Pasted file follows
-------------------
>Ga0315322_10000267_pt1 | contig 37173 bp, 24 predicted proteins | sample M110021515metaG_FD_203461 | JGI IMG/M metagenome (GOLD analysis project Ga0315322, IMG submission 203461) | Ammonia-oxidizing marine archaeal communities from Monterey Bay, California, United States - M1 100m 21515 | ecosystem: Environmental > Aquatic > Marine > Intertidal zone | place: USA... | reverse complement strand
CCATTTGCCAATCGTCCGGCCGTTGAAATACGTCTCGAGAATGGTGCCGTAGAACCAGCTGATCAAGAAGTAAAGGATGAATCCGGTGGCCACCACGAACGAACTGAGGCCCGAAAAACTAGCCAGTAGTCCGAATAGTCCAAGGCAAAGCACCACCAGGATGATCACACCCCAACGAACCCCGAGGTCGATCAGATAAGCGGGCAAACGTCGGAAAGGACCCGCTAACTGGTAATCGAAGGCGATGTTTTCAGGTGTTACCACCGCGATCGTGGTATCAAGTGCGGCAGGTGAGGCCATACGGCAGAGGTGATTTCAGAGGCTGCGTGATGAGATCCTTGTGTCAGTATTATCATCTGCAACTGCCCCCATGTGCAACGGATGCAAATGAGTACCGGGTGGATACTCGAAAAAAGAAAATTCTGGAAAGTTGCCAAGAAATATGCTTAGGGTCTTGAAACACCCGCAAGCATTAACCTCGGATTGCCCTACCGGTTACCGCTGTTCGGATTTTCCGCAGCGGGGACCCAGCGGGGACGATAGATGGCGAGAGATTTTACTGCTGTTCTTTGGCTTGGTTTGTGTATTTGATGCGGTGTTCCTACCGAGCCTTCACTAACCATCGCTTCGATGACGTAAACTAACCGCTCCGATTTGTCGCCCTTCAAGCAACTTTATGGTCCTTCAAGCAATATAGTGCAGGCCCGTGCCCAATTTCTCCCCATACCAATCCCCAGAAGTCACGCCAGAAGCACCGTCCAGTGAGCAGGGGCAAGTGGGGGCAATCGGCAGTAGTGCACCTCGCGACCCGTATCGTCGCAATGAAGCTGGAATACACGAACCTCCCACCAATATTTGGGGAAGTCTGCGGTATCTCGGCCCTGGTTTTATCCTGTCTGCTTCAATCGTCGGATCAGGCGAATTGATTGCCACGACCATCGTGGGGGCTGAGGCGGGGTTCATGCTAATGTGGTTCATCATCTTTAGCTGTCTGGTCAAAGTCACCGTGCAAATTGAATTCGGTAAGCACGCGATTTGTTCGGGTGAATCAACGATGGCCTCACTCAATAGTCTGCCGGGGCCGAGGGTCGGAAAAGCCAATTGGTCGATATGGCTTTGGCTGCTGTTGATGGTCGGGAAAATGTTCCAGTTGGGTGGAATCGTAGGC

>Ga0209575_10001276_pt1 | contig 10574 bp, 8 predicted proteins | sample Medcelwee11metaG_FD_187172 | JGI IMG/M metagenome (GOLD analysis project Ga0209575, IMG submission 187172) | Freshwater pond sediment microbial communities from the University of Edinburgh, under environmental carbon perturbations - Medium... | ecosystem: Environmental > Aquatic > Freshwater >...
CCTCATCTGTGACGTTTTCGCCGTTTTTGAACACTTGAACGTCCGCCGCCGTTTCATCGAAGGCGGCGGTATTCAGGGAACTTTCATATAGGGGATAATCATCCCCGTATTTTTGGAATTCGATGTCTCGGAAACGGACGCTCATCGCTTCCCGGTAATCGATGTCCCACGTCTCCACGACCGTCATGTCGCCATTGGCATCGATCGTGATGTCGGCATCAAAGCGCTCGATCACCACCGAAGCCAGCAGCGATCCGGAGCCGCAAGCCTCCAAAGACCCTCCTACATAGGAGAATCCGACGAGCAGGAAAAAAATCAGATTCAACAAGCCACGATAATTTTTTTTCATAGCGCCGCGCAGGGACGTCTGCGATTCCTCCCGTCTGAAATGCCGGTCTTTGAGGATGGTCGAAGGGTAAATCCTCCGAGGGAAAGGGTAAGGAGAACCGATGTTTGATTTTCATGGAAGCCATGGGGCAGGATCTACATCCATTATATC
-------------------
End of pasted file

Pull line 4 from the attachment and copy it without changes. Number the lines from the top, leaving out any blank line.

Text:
CCTCATCTGTGACGTTTTCGCCGTTTTTGAACACTTGAACGTCCGCCGCCGTTTCATCGAAGGCGGCGGTATTCAGGGAACTTTCATATAGGGGATAATCATCCCCGTATTTTTGGAATTCGATGTCTCGGAAACGGACGCTCATCGCTTCCCGGTAATCGATGTCCCACGTCTCCACGACCGTCATGTCGCCATTGGCATCGATCGTGATGTCGGCATCAAAGCGCTCGATCACCACCGAAGCCAGCAGCGATCCGGAGCCGCAAGCCTCCAAAGACCCTCCTACATAGGAGAATCCGACGAGCAGGAAAAAAATCAGATTCAACAAGCCACGATAATTTTTTTTCATAGCGCCGCGCAGGGACGTCTGCGATTCCTCCCGTCTGAAATGCCGGTCTTTGAGGATGGTCGAAGGGTAAATCCTCCGAGGGAAAGGGTAAGGAGAACCGATGTTTGATTTTCATGGAAGCCATGGGGCAGGATCTACATCCATTATATC